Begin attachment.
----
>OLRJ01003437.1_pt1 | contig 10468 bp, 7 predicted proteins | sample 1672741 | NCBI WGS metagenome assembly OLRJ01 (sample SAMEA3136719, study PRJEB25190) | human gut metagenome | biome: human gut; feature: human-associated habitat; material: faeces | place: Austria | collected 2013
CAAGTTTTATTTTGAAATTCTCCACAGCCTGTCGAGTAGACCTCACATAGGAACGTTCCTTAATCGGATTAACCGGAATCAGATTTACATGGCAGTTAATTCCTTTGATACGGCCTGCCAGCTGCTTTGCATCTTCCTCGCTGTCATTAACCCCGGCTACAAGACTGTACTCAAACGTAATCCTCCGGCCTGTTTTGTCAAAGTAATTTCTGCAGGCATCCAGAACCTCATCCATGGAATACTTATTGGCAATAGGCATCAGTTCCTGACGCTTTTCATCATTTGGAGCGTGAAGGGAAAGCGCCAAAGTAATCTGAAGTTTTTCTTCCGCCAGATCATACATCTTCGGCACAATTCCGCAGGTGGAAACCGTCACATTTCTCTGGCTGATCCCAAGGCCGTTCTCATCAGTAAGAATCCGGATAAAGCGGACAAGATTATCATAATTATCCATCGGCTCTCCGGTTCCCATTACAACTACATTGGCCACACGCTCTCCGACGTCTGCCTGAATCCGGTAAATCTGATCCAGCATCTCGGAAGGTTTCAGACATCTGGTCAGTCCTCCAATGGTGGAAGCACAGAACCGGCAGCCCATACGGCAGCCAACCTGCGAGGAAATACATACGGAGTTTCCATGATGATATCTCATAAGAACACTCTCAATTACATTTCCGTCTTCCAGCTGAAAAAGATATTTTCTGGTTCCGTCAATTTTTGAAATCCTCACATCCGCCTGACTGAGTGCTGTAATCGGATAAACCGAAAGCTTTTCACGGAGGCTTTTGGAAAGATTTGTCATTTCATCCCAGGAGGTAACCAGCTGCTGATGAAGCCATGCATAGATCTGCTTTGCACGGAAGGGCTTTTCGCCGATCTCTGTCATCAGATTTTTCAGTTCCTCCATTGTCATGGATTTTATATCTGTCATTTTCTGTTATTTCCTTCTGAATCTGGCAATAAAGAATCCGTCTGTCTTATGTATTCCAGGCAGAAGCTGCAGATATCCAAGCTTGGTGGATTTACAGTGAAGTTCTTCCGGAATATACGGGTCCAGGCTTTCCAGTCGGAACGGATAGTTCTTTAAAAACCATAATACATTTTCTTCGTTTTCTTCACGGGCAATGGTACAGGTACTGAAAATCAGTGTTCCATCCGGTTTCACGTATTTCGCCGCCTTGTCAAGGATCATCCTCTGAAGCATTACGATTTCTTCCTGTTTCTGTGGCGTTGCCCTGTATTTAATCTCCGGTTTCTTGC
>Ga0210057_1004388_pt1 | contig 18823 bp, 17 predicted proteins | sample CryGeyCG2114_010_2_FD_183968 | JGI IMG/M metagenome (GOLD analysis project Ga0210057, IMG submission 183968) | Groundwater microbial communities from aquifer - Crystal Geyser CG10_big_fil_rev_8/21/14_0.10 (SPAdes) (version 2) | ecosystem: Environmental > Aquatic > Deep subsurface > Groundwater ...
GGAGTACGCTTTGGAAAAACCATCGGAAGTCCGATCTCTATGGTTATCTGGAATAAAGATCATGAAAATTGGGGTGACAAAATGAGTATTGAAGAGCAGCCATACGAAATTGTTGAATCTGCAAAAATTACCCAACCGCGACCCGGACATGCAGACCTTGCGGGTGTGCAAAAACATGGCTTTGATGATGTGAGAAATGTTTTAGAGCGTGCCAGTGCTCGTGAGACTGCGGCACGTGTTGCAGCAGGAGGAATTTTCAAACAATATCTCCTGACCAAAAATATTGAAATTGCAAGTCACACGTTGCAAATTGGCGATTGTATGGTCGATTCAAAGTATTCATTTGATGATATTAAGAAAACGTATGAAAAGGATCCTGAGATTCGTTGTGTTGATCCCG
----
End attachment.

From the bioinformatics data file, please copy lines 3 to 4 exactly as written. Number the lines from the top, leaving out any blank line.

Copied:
>Ga0210057_1004388_pt1 | contig 18823 bp, 17 predicted proteins | sample CryGeyCG2114_010_2_FD_183968 | JGI IMG/M metagenome (GOLD analysis project Ga0210057, IMG submission 183968) | Groundwater microbial communities from aquifer - Crystal Geyser CG10_big_fil_rev_8/21/14_0.10 (SPAdes) (version 2) | ecosystem: Environmental > Aquatic > Deep subsurface > Groundwater ...
GGAGTACGCTTTGGAAAAACCATCGGAAGTCCGATCTCTATGGTTATCTGGAATAAAGATCATGAAAATTGGGGTGACAAAATGAGTATTGAAGAGCAGCCATACGAAATTGTTGAATCTGCAAAAATTACCCAACCGCGACCCGGACATGCAGACCTTGCGGGTGTGCAAAAACATGGCTTTGATGATGTGAGAAATGTTTTAGAGCGTGCCAGTGCTCGTGAGACTGCGGCACGTGTTGCAGCAGGAGGAATTTTCAAACAATATCTCCTGACCAAAAATATTGAAATTGCAAGTCACACGTTGCAAATTGGCGATTGTATGGTCGATTCAAAGTATTCATTTGATGATATTAAGAAAACGTATGAAAAGGATCCTGAGATTCGTTGTGTTGATCCCG